In the upcoming Netflix series Traitors, Feef Symonds finds herself embroiled in a scheme to spy for the United States in her native United Kingdom at the end of the second world war. Her loyalties are tested as she tries to keep her head above water and satisfy her ambitions without getting caught. It's a complicated, compelling story — but is Traitors based on a true story?
The trailer has enough gravitas and drama to give it the weight of truth, but it doesn't look like there was ever a Feef Symonds spying on the English government. Coming to Netflix on Mar. 29 in partnership with Channel 4, Traitors is the work of Bash Doran, who previously wrote for Masters of Sex and Boardwalk Empire. It stars Emma Appleton as Feef, with Michael Stuhlbarg co-starring as American agent Rowe.
According to Deadline, the Americans start spying on the British in Traitors to make sure they don't become involved with Russia. Technically, it's difficult to know if that ever really happened — the nature of spywork is shrouded in mystery and subterfuge for a reason, after all. Feef and her friends are decidedly fictionalized, but Doran felt there was enough historical precedent for the tale.
As reported by Radio Times, Doran said at a BFI screening that she did "some fairly deep research into both the history of the CIA and I talked to a bunch of spies." She continued, "And what I have been assured is there is no reason to think that there wasn't" an American spy or two keeping an eye on the British government.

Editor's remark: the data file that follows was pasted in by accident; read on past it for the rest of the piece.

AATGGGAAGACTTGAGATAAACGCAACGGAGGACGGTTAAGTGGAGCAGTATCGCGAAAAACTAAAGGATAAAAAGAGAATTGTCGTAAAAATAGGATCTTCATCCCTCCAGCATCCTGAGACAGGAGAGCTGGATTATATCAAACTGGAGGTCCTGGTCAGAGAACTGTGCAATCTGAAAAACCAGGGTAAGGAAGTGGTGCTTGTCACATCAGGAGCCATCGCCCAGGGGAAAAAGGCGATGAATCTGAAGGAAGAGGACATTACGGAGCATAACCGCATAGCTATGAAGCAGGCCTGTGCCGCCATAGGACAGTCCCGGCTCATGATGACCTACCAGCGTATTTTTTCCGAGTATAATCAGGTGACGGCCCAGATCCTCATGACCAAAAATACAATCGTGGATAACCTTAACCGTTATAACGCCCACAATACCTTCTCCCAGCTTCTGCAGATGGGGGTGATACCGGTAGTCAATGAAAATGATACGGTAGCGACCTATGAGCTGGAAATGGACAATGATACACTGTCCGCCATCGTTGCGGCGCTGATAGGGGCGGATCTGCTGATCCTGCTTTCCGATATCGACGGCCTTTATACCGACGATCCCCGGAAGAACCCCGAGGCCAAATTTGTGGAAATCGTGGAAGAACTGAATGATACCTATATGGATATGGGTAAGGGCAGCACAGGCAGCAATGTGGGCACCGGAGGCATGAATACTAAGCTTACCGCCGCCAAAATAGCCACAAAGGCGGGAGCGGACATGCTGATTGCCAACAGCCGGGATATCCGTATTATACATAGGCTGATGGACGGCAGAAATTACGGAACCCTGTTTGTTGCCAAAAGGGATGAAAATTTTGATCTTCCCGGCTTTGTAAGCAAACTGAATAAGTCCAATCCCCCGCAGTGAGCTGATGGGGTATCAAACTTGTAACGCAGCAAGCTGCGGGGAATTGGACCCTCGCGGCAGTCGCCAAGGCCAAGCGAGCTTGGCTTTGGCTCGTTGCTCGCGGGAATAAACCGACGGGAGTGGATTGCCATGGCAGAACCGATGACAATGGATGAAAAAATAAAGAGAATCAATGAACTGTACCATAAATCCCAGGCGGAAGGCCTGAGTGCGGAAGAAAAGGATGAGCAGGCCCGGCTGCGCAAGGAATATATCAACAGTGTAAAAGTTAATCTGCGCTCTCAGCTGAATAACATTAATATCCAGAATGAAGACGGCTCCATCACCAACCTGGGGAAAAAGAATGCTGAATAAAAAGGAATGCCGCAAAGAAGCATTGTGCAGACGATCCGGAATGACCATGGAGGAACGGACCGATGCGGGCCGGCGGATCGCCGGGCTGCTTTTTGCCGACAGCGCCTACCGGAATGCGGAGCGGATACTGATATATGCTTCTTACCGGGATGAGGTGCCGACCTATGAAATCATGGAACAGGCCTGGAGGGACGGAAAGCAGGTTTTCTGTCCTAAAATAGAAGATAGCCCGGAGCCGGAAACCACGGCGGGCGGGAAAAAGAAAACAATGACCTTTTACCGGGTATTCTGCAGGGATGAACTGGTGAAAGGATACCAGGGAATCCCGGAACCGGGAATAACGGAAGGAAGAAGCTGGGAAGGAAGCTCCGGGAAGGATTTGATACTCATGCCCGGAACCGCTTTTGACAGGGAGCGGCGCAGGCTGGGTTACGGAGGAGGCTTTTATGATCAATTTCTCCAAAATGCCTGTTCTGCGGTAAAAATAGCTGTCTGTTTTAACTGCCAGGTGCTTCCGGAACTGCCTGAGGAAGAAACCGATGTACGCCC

The show mixes historical fact with fictional speculation in more ways than one. It's grounded in post-WWII culture in 1945, which means that the atom bomb being dropped in Japan comes into play, the Labour party takes on a more prominent position in British government, and the Cold War is on the horizon. Traitors deals with the complicated history between the States, the U.K., and Russia, which means there will always be a seed of truth in the story — even if it gets stretched now and then.
Doran went on to say, as reported by Radio Times, "You definitely have to be faithful [to history], but the license to me comes in the curation of the events. It's not a documentary, but as you curate all of history for that period, you inevitably create a very specific analysis."
There may not have been a real Feef Symonds or Rowe; the idea of American spies in the British government could just be a wild theory with really good production values. But as Doran told Channel 4 in a statement sent to Bustle UK, history was a jumping off point that allowed her to improvise something new with the characters. It gave her the opportunity to get creative with her themes and settings.
There's enough actual history involved to make exploring the possibilities all the more intriguing, but at the end of the day Traitors is very much its own original story.